must repeat that although I have every appreciation and respect for
Marshall’s achievements in the First Test and subsequently, yet I
maintain that whenever he is selected in a Test team to bat at number
eight, such Test team is an unbalanced one,

MUST DISPLACE BATSMEN
E should displace Rae or Stollmeyer in the first place, or failing
that dismiss Weekes, Worrell, Walcott or Christiani, But when
all the above names are included, and are sent in to bat before Mar-
shall, then the team has neither balance, departmentalisation nor
thrust,

I must therefore commend Goddard and his selection committee
for having included Prior Jones in what really is Marshall’s place.

Jones’ inclusion will mean that the tail begins higher up in the
West Indies’ neck of course, but it does mean that tail wagging by
Lindwall, Bill Johnston and Company will have to be done in spite of
a quick clever pace bowler like Jones who has shown the best bats-
men that the West Indies have produced over the past quarter century
that he can bowl accurately negative and defy them to make runs at
the happy rate that has earned them such prideful notoriety.

With seven wickets in hand Australia are still 231 runs behind the
West Indies’ total. In my opinion the West Indies will scarcely be
afforded such an opportunity for defeating Australia again as this one
that has presented itself now. ¢

HE batsmen have not sent Test match batting records toppling,

nor has there been a single member of the team who has covered
himself with the glory of having scored the first Test century of the
tour. But the batsmen have batted and the bowlers who did not let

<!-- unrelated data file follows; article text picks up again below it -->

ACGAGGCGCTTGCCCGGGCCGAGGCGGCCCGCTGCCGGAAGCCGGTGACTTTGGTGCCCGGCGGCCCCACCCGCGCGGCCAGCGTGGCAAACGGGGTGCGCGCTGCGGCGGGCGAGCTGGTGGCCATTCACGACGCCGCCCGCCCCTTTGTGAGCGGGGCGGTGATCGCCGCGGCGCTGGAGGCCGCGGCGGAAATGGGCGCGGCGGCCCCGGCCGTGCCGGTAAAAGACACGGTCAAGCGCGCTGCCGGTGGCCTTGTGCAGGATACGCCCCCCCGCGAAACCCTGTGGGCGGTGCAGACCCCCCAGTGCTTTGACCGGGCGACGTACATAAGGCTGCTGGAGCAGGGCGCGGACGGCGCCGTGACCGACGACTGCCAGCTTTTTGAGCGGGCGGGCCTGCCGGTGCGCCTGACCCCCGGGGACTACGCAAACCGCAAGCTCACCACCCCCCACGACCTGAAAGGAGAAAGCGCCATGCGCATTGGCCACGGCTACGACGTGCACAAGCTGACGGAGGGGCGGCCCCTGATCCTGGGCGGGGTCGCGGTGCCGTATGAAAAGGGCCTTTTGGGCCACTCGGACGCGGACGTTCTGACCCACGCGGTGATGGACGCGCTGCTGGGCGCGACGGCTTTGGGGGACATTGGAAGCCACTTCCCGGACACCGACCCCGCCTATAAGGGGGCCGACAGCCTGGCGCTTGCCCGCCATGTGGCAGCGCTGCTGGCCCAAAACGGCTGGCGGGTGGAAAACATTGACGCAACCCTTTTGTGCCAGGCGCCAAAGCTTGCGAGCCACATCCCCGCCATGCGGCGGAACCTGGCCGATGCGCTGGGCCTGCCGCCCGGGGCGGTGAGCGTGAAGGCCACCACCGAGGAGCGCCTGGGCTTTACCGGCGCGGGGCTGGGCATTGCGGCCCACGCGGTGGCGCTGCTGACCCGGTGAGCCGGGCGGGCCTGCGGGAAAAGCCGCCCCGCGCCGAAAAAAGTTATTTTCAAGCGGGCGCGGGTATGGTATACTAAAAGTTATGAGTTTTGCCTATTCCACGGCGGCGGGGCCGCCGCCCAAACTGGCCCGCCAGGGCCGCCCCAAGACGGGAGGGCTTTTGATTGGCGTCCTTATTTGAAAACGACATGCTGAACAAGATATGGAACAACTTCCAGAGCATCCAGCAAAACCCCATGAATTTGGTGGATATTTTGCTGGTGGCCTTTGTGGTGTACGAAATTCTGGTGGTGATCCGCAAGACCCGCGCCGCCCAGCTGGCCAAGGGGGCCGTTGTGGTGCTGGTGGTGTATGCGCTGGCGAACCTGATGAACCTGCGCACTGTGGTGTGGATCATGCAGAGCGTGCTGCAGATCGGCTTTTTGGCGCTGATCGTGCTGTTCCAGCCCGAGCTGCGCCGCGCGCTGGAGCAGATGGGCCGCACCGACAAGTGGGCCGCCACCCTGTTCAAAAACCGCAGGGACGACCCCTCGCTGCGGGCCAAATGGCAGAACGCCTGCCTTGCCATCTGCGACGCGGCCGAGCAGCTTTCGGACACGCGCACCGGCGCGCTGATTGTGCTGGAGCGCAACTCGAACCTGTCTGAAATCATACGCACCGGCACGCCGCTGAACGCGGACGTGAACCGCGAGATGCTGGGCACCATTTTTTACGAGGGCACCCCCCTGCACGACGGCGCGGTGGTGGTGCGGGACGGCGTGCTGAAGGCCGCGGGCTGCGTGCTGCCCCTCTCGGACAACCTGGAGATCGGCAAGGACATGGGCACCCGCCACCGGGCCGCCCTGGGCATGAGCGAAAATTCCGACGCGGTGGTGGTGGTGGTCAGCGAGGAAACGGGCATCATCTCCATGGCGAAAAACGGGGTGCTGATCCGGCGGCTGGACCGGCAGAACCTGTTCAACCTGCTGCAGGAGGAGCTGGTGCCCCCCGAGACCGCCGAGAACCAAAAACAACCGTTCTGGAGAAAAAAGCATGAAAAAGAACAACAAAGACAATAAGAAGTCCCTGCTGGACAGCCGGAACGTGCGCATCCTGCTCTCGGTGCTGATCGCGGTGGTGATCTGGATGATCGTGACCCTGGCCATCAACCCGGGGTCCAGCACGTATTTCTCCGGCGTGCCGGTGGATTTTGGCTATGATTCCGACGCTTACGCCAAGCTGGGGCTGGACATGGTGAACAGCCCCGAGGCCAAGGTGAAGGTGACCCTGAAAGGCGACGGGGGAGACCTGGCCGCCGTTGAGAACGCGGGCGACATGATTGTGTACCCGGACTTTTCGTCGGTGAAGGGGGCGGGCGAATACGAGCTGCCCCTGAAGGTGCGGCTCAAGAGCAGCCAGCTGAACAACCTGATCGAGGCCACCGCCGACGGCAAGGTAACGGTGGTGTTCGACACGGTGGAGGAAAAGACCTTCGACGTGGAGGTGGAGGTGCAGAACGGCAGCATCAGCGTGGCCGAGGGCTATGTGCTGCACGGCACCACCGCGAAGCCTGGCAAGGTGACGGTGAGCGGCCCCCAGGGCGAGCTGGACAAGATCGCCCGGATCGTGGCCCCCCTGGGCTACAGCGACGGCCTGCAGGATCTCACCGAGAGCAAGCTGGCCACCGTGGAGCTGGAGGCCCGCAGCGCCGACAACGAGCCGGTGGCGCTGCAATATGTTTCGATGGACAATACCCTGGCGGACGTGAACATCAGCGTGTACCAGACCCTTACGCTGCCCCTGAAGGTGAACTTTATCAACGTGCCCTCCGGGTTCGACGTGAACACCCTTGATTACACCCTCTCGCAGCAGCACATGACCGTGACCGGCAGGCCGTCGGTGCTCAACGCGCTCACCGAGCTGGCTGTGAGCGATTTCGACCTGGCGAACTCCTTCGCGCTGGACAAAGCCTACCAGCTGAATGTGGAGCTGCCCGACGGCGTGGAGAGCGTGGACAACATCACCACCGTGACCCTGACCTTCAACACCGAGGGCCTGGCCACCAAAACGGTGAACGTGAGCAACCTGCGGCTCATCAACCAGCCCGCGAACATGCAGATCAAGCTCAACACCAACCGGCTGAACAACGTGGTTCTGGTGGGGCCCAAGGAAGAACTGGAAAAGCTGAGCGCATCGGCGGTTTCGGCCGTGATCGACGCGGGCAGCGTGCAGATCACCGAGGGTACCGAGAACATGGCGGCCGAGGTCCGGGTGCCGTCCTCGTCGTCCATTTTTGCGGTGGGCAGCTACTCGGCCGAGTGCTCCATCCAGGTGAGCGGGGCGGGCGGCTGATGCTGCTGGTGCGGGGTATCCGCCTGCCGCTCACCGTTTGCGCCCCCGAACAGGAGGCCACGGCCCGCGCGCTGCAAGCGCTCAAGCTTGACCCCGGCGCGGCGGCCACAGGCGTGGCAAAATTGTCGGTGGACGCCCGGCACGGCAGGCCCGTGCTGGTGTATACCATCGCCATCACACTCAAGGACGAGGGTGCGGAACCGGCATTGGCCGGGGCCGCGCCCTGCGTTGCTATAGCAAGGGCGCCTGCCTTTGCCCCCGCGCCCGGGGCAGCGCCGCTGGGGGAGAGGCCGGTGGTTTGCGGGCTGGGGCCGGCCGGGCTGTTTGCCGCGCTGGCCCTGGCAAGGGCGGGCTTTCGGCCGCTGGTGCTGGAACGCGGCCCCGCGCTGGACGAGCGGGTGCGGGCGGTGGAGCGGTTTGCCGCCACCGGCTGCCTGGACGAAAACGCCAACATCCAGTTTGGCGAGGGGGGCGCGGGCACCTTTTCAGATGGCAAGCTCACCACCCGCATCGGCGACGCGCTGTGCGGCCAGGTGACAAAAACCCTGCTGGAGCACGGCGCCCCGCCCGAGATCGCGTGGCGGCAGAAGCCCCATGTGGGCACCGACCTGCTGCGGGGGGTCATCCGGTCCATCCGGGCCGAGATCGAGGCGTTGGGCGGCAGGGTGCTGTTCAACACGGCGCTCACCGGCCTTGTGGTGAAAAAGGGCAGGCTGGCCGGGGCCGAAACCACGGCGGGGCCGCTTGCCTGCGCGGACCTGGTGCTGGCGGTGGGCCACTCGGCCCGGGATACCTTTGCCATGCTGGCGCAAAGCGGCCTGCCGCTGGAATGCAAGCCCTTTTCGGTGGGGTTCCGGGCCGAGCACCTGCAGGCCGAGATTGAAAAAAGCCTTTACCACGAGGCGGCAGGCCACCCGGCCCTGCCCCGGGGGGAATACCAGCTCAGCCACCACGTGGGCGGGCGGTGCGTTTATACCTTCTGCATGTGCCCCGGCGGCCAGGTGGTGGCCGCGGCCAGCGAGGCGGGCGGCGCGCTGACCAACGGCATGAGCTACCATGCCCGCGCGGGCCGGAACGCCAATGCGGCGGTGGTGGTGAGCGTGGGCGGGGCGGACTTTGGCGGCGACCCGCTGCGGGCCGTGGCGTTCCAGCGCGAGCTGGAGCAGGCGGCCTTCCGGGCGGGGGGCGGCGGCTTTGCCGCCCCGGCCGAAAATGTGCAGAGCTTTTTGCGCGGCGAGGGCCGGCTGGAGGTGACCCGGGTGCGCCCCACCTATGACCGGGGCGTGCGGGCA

us down in the first Test must maintain the status quo and a West
Indies’ in follows as the night the day.
Goddard has pressed into use a wide variety of bowling as com-
red with his almost exclusive use of Ramadhin and Valentine in
he First Test. }

This is a healthy sign and it has borne fruit, Goddard himself and
Jones having each bagged a wicket that would somewhat normally
have been marked down for acquisition by Ramadhin and Valentine
in the First Test.

I feel that the West Indies will win this Test but if they do not,
an opportunity like this will scarcely be presented to them by the
Australians this tour before the issue of the rubber has been well and

truly decided,
WINDWARD WIN
Y congratulations go out to Windward for having carried off the
Intermediate competition for the 1951 B.C,A. Season,

It is of note to mention that the Barbados Regiment who lost this
competition last year by a single point have lost it to Windward this
year by a margin similarly perplexing. i }

In the First Division the fight seems to have resolved itself into a
fight between Carlton, leaders since the season opened and Empire
who are only three points away from them, Pickwick and Wanderers
who follow in the order mentioned are not exactly out of the running
but still their chances are so slim as to remove them from just out-
side the realms of impossibility to probability,

The positions are as follows:—

FIRST DIVISION









HARRISON COLLEGE vy.
SPARTAN
Haerison College Ist. Innings 99
Spartan Ist Innings (for 1
wkts, oh reais ve 38
Fine bowling performances by
K, E. Walcott and L. F. Harris